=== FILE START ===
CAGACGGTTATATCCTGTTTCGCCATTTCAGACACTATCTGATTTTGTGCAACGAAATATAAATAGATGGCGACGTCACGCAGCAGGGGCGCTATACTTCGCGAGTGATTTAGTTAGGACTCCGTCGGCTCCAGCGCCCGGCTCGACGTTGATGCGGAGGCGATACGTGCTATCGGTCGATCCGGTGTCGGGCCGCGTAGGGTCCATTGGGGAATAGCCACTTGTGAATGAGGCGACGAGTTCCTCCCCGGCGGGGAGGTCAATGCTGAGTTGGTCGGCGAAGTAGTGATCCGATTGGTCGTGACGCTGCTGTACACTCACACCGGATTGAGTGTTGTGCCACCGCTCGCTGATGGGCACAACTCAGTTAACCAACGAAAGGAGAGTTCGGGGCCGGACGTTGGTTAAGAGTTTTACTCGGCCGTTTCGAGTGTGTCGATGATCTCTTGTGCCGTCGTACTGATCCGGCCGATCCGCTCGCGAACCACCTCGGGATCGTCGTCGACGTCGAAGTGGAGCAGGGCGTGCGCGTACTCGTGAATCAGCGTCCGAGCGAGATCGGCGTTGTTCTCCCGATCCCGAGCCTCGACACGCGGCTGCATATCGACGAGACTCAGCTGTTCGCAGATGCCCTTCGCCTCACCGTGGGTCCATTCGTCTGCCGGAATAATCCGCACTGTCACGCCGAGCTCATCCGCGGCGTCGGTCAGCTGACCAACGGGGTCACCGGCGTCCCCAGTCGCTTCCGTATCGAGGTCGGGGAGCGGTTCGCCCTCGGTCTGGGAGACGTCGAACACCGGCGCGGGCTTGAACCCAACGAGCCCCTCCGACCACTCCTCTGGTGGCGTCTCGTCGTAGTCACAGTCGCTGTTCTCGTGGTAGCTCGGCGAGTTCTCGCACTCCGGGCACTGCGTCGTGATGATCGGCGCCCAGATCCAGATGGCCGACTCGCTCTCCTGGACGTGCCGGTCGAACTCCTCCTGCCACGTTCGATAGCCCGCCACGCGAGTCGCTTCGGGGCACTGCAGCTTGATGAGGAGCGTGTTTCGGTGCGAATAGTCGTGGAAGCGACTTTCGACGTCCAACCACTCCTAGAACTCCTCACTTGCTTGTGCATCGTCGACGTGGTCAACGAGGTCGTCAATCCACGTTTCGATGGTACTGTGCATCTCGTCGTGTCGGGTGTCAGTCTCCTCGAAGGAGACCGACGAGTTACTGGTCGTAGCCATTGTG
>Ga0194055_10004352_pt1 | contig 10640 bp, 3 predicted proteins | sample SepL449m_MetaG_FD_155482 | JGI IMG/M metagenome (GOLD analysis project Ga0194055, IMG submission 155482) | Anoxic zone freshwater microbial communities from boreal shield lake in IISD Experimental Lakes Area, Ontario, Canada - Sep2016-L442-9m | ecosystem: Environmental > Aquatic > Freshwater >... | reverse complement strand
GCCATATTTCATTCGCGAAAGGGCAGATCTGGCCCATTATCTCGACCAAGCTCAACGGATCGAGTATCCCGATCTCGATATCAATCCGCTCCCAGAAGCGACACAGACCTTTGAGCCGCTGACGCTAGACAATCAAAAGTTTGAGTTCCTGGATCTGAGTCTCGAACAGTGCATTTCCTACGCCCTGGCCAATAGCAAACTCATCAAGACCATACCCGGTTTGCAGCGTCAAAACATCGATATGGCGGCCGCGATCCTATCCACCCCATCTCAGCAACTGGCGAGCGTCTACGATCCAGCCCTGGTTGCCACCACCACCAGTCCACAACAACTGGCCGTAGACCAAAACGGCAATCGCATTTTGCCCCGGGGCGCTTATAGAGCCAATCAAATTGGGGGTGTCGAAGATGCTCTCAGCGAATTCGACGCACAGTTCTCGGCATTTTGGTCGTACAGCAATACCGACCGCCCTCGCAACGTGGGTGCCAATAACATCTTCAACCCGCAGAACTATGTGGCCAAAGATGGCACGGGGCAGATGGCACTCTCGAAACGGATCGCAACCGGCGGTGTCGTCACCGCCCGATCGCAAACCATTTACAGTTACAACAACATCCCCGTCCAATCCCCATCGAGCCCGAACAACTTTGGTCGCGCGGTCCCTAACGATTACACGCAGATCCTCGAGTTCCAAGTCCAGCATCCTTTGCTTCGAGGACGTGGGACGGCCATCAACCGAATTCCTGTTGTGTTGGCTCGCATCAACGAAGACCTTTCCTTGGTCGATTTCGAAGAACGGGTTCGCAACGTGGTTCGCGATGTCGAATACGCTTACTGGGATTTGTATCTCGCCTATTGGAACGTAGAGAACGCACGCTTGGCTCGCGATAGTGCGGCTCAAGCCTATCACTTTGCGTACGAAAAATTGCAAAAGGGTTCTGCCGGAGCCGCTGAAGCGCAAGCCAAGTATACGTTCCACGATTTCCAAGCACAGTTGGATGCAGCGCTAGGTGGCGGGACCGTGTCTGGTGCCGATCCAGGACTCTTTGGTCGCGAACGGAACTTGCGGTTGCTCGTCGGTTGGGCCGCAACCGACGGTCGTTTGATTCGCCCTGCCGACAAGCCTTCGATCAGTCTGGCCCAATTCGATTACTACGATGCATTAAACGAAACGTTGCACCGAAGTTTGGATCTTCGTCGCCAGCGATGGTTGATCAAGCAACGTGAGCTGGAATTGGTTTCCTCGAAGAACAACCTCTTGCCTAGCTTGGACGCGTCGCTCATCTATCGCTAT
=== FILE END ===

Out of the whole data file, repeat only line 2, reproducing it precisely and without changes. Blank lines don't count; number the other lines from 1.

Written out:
>Ga0194055_10004352_pt1 | contig 10640 bp, 3 predicted proteins | sample SepL449m_MetaG_FD_155482 | JGI IMG/M metagenome (GOLD analysis project Ga0194055, IMG submission 155482) | Anoxic zone freshwater microbial communities from boreal shield lake in IISD Experimental Lakes Area, Ontario, Canada - Sep2016-L442-9m | ecosystem: Environmental > Aquatic > Freshwater >... | reverse complement strand